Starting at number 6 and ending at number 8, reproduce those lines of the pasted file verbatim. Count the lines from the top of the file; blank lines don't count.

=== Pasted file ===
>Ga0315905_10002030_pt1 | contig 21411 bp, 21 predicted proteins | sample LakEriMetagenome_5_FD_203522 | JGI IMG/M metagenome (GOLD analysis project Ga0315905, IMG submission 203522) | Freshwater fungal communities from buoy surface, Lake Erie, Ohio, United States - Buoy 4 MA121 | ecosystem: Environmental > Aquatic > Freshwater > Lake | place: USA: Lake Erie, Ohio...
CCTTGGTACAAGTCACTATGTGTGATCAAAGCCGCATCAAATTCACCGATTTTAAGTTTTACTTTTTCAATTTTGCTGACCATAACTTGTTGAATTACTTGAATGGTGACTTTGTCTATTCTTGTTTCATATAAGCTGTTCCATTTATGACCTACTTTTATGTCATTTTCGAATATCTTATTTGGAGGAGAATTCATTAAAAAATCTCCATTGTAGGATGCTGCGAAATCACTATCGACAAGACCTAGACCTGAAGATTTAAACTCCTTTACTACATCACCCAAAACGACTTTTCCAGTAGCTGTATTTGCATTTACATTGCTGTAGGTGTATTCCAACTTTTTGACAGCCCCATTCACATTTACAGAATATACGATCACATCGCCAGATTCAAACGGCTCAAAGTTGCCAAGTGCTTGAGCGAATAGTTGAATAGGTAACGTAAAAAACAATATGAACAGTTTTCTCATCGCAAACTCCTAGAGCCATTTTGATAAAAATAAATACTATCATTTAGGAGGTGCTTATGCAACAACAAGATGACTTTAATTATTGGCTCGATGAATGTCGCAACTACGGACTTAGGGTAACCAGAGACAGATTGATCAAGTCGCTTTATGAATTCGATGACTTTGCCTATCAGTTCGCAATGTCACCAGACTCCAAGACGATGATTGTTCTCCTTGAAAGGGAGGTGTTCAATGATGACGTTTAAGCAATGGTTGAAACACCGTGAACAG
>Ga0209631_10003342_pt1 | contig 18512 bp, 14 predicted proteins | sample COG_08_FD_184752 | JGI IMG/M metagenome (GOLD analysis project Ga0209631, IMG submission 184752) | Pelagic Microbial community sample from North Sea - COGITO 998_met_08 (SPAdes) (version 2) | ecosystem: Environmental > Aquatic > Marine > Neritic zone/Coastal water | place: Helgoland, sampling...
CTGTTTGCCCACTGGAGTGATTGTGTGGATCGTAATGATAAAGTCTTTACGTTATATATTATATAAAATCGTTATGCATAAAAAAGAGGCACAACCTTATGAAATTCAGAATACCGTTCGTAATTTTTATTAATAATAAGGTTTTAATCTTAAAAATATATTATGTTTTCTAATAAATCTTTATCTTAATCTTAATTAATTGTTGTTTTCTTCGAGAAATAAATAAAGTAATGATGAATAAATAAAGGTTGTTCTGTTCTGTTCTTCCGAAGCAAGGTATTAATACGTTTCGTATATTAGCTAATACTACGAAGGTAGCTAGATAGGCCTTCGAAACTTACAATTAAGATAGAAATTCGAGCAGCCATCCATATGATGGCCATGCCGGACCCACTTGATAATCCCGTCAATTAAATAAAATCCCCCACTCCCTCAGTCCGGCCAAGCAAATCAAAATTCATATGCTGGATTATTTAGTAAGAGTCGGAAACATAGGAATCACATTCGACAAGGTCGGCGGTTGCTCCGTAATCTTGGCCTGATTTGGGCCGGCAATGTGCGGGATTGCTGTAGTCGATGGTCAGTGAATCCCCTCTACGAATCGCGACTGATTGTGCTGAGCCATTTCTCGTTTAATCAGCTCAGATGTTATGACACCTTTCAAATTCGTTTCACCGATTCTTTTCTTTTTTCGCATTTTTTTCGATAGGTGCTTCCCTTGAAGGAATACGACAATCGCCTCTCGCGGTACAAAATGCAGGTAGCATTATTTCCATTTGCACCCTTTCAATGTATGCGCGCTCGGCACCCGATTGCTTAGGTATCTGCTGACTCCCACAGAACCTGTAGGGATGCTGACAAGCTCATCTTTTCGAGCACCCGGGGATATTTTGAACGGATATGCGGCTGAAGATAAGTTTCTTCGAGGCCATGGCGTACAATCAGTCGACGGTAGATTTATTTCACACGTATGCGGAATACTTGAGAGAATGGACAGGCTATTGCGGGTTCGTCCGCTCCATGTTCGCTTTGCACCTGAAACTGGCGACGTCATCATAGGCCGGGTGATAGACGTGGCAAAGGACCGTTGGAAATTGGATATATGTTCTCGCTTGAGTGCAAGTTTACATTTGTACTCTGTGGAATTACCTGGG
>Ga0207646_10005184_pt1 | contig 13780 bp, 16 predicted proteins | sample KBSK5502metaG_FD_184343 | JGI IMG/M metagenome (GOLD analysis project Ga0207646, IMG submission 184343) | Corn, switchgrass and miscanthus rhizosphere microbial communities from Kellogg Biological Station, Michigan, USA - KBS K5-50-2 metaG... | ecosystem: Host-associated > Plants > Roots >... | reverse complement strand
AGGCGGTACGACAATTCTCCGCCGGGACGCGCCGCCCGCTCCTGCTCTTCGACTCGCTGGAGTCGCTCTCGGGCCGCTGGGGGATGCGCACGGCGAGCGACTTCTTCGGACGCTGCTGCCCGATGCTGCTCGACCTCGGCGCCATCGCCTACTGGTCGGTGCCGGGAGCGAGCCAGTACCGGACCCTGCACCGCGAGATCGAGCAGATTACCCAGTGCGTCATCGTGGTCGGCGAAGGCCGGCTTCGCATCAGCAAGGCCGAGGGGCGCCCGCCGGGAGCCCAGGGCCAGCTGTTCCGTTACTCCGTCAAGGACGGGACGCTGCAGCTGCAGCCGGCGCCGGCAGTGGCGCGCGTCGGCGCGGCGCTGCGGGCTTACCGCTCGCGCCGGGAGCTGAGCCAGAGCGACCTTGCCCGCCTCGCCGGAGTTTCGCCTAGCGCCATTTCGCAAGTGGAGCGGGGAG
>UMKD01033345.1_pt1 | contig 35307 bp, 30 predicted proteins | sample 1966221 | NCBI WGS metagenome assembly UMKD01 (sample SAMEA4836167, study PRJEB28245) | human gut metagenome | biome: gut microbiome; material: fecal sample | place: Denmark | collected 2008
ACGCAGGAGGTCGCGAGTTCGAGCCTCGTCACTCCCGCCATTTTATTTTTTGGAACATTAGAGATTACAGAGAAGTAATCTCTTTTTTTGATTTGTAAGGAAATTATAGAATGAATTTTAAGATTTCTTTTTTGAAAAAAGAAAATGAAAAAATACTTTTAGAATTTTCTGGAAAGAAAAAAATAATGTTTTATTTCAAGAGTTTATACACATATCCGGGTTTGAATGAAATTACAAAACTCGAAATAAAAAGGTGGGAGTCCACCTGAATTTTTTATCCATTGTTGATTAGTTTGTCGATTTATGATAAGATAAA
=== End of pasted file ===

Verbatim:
AGGCGGTACGACAATTCTCCGCCGGGACGCGCCGCCCGCTCCTGCTCTTCGACTCGCTGGAGTCGCTCTCGGGCCGCTGGGGGATGCGCACGGCGAGCGACTTCTTCGGACGCTGCTGCCCGATGCTGCTCGACCTCGGCGCCATCGCCTACTGGTCGGTGCCGGGAGCGAGCCAGTACCGGACCCTGCACCGCGAGATCGAGCAGATTACCCAGTGCGTCATCGTGGTCGGCGAAGGCCGGCTTCGCATCAGCAAGGCCGAGGGGCGCCCGCCGGGAGCCCAGGGCCAGCTGTTCCGTTACTCCGTCAAGGACGGGACGCTGCAGCTGCAGCCGGCGCCGGCAGTGGCGCGCGTCGGCGCGGCGCTGCGGGCTTACCGCTCGCGCCGGGAGCTGAGCCAGAGCGACCTTGCCCGCCTCGCCGGAGTTTCGCCTAGCGCCATTTCGCAAGTGGAGCGGGGAG
>UMKD01033345.1_pt1 | contig 35307 bp, 30 predicted proteins | sample 1966221 | NCBI WGS metagenome assembly UMKD01 (sample SAMEA4836167, study PRJEB28245) | human gut metagenome | biome: gut microbiome; material: fecal sample | place: Denmark | collected 2008
ACGCAGGAGGTCGCGAGTTCGAGCCTCGTCACTCCCGCCATTTTATTTTTTGGAACATTAGAGATTACAGAGAAGTAATCTCTTTTTTTGATTTGTAAGGAAATTATAGAATGAATTTTAAGATTTCTTTTTTGAAAAAAGAAAATGAAAAAATACTTTTAGAATTTTCTGGAAAGAAAAAAATAATGTTTTATTTCAAGAGTTTATACACATATCCGGGTTTGAATGAAATTACAAAACTCGAAATAAAAAGGTGGGAGTCCACCTGAATTTTTTATCCATTGTTGATTAGTTTGTCGATTTATGATAAGATAAA